Can Anxiety Cause Phantom Smells?

Medically Reviewed on 10/26/2022
Can Anxiety Cause Phantom Smells
Phantom smells are a common symptom of anxiety disorders

Anxiety can cause a wide variety of symptoms, including phantom smells (phantosmia or olfactory hallucinations). Many people with anxiety report smelling odd smells that other people do not smell.

Other neurological and mental health conditions may cause phantom smells, including depression, migraine, brain injury, schizophrenia, and epileptic seizures.

How does anxiety cause phantom smells?

Several theories have been proposed as to why anxiety disorders may cause phantom smells.

Your sense of smell is perceived through the coordinated participation of various structures that make up the olfactory system, such as the nose and nasal cavity which are lined with various smell receptors. Nerve fibers from these receptors carry sensations to the brain. Odors are interpreted in the olfactory area of the brain. 

Researchers suggest that a “miswiring” of the brain causes phantom smells in people with anxiety. Phantosmia may occur due to problems in the nose or olfactory receptors. In such cases, the smell may often be perceived through one nostril rather than both. They may be quite persistent as well, experienced day and night.

Anxiety and chronic stress cause various biochemical changes in the body that may give rise to phantom smells. The stress response may cause hyper-stimulation of the smell and taste receptors that may lead to odd tastes and smells. This is an evolutionary response to enable the person to perceive a potential threat more effectively.

Decreased salivation promotes the growth of bacteria and yeast in the mouth and throat, which can cause abnormal or phantom smells that are not being perceived by others. Bacterial or fungal overgrowth can be explained by reduced immunity in response to chronic stress and anxiety.

Many medications used to treat anxiety and depression can cause abnormal tastes and smells, including phantom smells, as side effects. This may occur during treatment or when medications are reduced or withdrawn.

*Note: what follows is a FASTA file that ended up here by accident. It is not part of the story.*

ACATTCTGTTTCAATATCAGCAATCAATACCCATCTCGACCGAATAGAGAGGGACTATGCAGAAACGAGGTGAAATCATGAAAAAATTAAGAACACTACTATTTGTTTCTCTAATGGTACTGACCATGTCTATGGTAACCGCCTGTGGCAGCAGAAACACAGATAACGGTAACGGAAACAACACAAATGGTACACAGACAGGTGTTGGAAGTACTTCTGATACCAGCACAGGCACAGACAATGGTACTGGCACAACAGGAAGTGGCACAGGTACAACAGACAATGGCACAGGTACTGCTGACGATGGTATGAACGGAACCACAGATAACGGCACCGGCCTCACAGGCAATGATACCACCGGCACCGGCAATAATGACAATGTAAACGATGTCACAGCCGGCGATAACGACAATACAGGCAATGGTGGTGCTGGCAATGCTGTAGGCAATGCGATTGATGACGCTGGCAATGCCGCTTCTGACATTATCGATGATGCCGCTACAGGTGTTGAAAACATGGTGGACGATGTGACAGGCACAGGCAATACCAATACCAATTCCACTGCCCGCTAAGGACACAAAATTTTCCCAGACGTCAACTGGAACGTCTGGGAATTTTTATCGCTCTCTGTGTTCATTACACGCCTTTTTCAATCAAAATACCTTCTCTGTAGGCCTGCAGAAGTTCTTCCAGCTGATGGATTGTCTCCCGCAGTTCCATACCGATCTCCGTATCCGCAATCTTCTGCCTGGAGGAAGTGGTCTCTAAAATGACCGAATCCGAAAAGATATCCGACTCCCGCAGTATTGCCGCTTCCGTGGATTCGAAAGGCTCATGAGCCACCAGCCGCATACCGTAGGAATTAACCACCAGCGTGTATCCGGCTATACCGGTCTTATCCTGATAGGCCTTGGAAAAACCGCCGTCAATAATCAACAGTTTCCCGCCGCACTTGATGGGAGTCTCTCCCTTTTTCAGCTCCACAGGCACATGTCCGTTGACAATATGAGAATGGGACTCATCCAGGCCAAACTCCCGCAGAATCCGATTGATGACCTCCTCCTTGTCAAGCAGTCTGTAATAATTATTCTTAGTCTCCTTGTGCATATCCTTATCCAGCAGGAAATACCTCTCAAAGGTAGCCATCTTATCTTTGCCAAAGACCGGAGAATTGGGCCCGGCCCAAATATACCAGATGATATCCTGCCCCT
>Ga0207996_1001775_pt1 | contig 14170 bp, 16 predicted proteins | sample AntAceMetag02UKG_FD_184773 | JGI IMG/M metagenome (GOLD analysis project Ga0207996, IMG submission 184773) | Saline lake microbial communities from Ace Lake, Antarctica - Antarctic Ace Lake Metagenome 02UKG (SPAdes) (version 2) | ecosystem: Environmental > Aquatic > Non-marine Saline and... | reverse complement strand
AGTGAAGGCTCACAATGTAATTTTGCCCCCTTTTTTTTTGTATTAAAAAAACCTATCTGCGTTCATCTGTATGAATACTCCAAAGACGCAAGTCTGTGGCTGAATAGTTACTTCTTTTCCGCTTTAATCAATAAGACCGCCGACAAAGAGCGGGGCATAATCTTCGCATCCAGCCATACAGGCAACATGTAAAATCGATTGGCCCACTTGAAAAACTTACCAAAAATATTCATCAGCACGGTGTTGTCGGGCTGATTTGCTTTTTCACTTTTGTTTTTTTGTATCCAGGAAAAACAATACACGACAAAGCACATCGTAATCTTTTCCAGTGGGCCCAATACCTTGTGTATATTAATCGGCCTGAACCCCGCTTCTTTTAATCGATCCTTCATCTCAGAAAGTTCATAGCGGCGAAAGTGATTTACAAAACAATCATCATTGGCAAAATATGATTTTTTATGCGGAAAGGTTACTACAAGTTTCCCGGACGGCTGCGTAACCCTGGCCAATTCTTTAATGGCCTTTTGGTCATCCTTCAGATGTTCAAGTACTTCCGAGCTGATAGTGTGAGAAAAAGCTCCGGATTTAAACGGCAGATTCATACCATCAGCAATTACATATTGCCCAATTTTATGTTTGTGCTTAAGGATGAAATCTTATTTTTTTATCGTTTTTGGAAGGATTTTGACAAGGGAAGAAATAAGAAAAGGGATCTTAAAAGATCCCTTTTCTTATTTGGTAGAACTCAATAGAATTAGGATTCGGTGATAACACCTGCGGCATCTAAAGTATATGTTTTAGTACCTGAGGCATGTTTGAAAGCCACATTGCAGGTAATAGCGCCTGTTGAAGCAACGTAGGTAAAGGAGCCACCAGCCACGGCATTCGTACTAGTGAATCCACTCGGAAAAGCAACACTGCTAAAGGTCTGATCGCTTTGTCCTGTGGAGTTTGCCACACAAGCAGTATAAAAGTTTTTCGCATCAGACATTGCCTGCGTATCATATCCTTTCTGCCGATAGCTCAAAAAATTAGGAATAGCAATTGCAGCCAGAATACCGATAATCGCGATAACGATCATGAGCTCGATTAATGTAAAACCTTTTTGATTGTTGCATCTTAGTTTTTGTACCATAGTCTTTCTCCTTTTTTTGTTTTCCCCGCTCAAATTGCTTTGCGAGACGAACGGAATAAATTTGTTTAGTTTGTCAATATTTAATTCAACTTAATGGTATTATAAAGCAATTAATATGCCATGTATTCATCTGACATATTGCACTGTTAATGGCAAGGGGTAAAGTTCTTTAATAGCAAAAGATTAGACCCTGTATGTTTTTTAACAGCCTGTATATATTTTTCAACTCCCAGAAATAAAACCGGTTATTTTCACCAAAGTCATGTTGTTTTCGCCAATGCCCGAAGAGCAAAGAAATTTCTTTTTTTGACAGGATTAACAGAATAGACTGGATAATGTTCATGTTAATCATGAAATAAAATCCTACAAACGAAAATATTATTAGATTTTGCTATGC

How to treat phantom smells caused by anxiety

Treating phantom smells mainly involves treating the underlying anxiety. Seek medical advice to determine whether other causes, such as nasal or oral infections, are contributing to phantom smells.

Anxiety can be managed with the help of a qualified psychiatrist who can help you with counseling or psychotherapy and provide medications when needed. If you are already on any medications, your doctor can tell you whether they are the cause of your symptoms and suggest alternatives as needed. They may also suggest lifestyle changes to control anxiety and stress, including:

Stress-relieving practices, such as breathing exercises, yoga, and meditation

  • Regular and adequate sleep
  • A healthy diet rich in whole foods
  • Adequate hydration
  • Regular exercise

For some people, saline nasal rinses may help get rid of phantom smells. If nasal or oral infections are present, they should be treated accordingly. Some people may require numbing medicines or steroid nasal sprays. 

In rare cases, surgery may be needed if phantom smells are associated with other issues, such as nasal polyps or enlarged adenoids.

QUESTION

Panic attacks are repeated attacks of fear that can last for several minutes. See Answer

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Medically Reviewed on 10/26/2022
References
Image Source: iStock image

When the Sense of Smell Meets Emotion: Anxiety-State-Dependent Olfactory Processing and Neural Circuitry Adaptation. https://www.ncbi.nlm.nih.gov/pmc/articles/PMC3782615/

Do You Smell What I Smell? Phantom Odors Are Real. https://www.webmd.com/mental-health/news/20180823/do-you-smell-what-i-smell-phantom-odors-are-real

Phantosmia: What causes olfactory hallucinations? https://www.mayoclinic.org/diseases-conditions/temporal-lobe-seizure/expert-answers/phantosmia/faq-20058131